Human Geneome Project
then, we have a “working draft” of the human genome.
Dr Ewan Birney, one of the
lead researchers at the publicly-funded European Bio-informatics
Institute (EBI) in Cambridge, UK, told the BBC that:
"The public project decided last year to accelerate
its rate of discovery to match the private project
and on 15 June we will say that we're effectively
90% done - 90% of the interesting bits."
But what constitutes ‘an interesting bit’? As Dr Birney
doesn’t mention that, we’re left guessing. Presumably
this includes protein-coding sequences, regulatory
regions and transcription factors.
is only about 3% of the genome. So what exactly is
the rest of it? Well, a significant proportion is
just repeated DNA. Repeats come in two flavours, mini
& micro. The repeats are made up of ‘units’ that
are repeated. For example, "ATATATATATATAT"
would have a 2bp unit of "AT". Micro-repeats
are of 5-6bp. Mini-repeats are 10 or more units. There
are virtually no 7,8 or 9bp units observed. What is
the difference you might ask? Well, micro-repeats
are thought to be the result of DNA polymerase ‘slippage’.
Basically the copied DNA has a few extra repeats than
the original. After a few million years, you get a
lot of repeats. Micro-repeats are thought to be caused
by inaccurate crossing over in meiosis.
repeats are considered ‘junk’, they do have their uses.
VNTRs (Variable Number Tandem Repeats) allow DNA samples
to be discerned from one another, they are the basis
of the DNA fingerprint. Generally, genes are no good
for fingerprinting. Although most genes have several ‘versions’
or alleles, most are not very common. Any changes in
genes will probably result a change in the function
of the gene product, so is almost always selected against.
To ensure that there is enough variation for fingerprinting
to be useful, there needs to be 6 or more common alleles;
this is very rare in genes, frequent in VNTRs. Analysis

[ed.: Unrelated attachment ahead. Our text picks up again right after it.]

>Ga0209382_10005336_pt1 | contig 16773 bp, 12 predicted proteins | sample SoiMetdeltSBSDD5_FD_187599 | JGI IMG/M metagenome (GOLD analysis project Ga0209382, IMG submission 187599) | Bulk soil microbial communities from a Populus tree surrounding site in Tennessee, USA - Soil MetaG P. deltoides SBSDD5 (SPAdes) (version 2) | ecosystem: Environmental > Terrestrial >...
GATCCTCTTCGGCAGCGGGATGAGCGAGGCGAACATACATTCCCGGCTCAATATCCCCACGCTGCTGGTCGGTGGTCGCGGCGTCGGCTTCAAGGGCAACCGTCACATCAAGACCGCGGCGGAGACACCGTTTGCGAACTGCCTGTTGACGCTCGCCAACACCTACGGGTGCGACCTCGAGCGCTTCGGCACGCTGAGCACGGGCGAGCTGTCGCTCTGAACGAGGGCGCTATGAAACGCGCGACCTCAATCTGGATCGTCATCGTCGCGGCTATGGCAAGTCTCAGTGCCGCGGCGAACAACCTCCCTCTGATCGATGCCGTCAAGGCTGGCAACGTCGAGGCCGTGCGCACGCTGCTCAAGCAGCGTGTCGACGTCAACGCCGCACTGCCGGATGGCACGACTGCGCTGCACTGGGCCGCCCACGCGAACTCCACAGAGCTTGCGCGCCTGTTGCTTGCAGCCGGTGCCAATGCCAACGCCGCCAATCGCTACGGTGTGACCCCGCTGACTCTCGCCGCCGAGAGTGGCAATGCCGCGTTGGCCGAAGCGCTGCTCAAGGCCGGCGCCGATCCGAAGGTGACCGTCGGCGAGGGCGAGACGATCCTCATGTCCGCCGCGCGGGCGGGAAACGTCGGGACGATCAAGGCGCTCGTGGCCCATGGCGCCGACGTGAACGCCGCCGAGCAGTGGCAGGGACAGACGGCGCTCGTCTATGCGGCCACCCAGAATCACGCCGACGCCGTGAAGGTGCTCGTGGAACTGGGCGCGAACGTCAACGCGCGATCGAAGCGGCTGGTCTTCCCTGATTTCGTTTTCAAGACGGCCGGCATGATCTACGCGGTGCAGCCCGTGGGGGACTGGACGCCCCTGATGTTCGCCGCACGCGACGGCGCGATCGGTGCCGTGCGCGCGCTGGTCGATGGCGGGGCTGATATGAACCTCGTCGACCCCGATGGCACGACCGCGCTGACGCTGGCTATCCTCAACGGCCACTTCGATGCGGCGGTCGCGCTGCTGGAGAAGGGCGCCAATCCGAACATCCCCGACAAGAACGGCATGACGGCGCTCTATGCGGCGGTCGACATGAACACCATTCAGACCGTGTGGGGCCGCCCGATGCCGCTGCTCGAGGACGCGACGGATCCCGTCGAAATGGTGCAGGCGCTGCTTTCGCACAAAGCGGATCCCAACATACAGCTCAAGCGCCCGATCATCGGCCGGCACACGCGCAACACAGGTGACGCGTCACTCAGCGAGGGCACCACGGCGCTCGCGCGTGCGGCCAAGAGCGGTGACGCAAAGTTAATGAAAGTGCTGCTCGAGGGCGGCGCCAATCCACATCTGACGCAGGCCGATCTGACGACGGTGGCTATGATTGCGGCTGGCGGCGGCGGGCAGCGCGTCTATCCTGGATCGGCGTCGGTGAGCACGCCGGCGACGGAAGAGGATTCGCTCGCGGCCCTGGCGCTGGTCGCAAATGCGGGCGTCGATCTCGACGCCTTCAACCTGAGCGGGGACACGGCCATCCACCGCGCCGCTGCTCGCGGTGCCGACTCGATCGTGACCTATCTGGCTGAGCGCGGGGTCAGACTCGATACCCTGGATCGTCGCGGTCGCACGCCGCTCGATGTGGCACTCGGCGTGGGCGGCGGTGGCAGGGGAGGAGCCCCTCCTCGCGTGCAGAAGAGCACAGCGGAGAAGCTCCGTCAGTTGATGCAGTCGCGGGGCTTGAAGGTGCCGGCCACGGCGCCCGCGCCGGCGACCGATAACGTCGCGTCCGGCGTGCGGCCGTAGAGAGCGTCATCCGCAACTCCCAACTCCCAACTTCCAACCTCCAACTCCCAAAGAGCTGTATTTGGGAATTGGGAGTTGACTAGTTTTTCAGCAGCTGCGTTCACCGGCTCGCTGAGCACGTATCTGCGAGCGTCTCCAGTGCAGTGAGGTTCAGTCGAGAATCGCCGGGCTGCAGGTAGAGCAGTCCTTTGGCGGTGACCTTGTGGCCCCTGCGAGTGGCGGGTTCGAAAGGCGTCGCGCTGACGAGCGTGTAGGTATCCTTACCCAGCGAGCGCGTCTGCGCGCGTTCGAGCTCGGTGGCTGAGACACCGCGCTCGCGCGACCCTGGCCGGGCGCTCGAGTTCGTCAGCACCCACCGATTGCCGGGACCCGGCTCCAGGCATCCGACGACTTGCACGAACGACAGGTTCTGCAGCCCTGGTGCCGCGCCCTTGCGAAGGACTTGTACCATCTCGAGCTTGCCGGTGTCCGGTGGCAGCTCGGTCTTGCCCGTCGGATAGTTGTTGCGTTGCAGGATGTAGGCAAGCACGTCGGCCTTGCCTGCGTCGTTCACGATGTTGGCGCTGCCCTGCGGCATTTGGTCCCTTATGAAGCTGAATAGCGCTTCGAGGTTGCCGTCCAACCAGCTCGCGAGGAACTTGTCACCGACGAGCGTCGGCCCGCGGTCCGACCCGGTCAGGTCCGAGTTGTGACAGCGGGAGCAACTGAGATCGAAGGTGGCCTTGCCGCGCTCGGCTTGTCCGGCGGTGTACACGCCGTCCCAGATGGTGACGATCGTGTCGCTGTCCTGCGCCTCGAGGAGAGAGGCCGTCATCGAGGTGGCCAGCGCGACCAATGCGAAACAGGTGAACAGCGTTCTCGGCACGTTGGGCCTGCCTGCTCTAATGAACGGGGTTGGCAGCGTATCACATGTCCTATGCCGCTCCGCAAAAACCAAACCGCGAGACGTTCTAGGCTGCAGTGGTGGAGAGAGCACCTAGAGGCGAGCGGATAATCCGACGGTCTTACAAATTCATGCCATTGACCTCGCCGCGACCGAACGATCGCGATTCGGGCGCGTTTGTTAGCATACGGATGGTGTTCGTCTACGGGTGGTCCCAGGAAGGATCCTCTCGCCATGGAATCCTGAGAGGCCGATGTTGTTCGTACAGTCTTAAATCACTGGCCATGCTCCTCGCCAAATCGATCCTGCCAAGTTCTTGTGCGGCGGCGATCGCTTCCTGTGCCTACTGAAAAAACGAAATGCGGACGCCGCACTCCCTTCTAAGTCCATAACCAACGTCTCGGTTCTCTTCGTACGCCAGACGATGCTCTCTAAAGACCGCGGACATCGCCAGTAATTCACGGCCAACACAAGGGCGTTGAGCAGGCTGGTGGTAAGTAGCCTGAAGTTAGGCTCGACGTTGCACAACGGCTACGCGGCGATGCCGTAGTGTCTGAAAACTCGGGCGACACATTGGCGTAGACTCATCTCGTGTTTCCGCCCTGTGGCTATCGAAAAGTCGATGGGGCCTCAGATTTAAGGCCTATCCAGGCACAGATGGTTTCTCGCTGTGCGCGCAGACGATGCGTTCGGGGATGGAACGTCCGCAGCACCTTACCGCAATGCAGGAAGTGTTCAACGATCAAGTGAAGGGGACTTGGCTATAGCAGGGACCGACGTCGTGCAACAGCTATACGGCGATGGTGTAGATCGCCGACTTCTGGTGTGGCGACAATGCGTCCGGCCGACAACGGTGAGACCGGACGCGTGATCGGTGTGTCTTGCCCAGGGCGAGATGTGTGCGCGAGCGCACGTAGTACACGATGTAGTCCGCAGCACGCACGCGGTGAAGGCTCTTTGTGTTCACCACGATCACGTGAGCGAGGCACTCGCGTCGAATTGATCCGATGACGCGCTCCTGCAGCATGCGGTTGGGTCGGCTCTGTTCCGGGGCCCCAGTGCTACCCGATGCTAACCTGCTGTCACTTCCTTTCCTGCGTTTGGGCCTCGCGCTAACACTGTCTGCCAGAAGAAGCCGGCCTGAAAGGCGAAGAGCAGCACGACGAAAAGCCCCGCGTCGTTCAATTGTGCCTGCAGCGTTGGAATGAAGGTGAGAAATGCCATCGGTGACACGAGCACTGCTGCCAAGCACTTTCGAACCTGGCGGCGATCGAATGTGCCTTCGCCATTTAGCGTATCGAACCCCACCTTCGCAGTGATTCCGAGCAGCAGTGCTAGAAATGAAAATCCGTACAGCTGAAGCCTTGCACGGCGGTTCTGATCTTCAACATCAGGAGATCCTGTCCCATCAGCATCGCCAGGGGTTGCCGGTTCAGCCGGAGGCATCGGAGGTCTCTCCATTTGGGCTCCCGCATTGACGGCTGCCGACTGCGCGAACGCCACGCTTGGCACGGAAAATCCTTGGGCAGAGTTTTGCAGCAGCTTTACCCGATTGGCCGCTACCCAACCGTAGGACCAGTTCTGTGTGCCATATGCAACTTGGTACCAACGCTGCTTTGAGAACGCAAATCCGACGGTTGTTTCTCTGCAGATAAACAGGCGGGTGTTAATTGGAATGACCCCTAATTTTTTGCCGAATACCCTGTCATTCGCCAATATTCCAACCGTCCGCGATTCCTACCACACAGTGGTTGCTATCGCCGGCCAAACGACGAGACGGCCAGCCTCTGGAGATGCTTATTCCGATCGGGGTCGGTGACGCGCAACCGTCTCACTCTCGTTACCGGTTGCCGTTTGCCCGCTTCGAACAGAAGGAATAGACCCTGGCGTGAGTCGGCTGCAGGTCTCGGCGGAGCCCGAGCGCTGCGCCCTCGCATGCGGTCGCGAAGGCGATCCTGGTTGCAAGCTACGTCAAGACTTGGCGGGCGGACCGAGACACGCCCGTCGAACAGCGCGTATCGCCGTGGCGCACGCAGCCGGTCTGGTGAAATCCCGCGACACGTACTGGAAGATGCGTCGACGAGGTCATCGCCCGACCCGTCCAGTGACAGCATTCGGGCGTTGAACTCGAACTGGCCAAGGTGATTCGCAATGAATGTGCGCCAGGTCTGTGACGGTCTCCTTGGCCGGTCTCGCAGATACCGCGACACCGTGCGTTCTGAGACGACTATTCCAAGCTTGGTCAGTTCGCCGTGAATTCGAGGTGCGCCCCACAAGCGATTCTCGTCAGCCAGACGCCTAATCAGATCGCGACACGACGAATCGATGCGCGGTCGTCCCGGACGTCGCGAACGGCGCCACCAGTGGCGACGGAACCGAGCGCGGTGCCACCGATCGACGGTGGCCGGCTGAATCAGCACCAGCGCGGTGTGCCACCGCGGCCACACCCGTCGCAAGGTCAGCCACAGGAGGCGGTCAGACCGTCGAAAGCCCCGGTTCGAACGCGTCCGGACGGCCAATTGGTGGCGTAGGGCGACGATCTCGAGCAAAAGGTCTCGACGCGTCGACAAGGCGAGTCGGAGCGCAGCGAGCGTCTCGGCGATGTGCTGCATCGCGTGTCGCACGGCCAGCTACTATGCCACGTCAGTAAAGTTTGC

of 10 or more VNTRs is usually enough for a fingerprint.
Repeats also have another interesting consequence for
sequencing. The chemical reactions used to read off
the bases are stalled by highly repetitive regions.
This means that about 10% of the genome is virtually
impossible to sequence! Chromosome 22, the first to
be sequenced does in fact have a section of about 15Mb
(3%) that is unreadable.
The situation is worse in the case of the privately
funded Celera Genomics sequencing program. Celera uses
a shotgun sequencing technique. This breaks the DNA
into short fragments & sequences them. Overlaps
between the ends of these sequences are looked for so
that they can be fitted together like a jigsaw. The
nature of this technique is that there will be gaps
where a section hasn’t been successfully sequenced.
Then add to this the problem of un-sequencable repeats.
Finally there are ‘short repeated sequences’ which afflicts
both programs. While they can be sequenced, they all
look exactly the same as each other, so we cannot pinpoint
where in the mass of repeats a segment fits.
The importance of these regions is debatable. It is
generally agreed that these regions are the least likely
to contain any genes. However, Evan Eichler at the University
of Cleveland has discovered arrays of genes at the edges
of repetitive regions. He believes that by ignoring
these regions, researches are missing important genes.
This may prove to be very important, or of little relevance;
we just don’t know yet.
So then, while there is uproar over Celera sequencing
the human genome in a matter of months and a less
than a tenth the cost of the public project, neither
will be complete. But they are also looking for different
things. Celera want to uncover as many genes of commercial
value as quickly as possible. The HGP aims to sequence
as much of the genome as possible and make that information
available to all. It is much more thorough than Celera’s
approach. This said, Celera will discover more genes
in less time; there is a place for both, although
for my money, Celera comes across as a rushed job.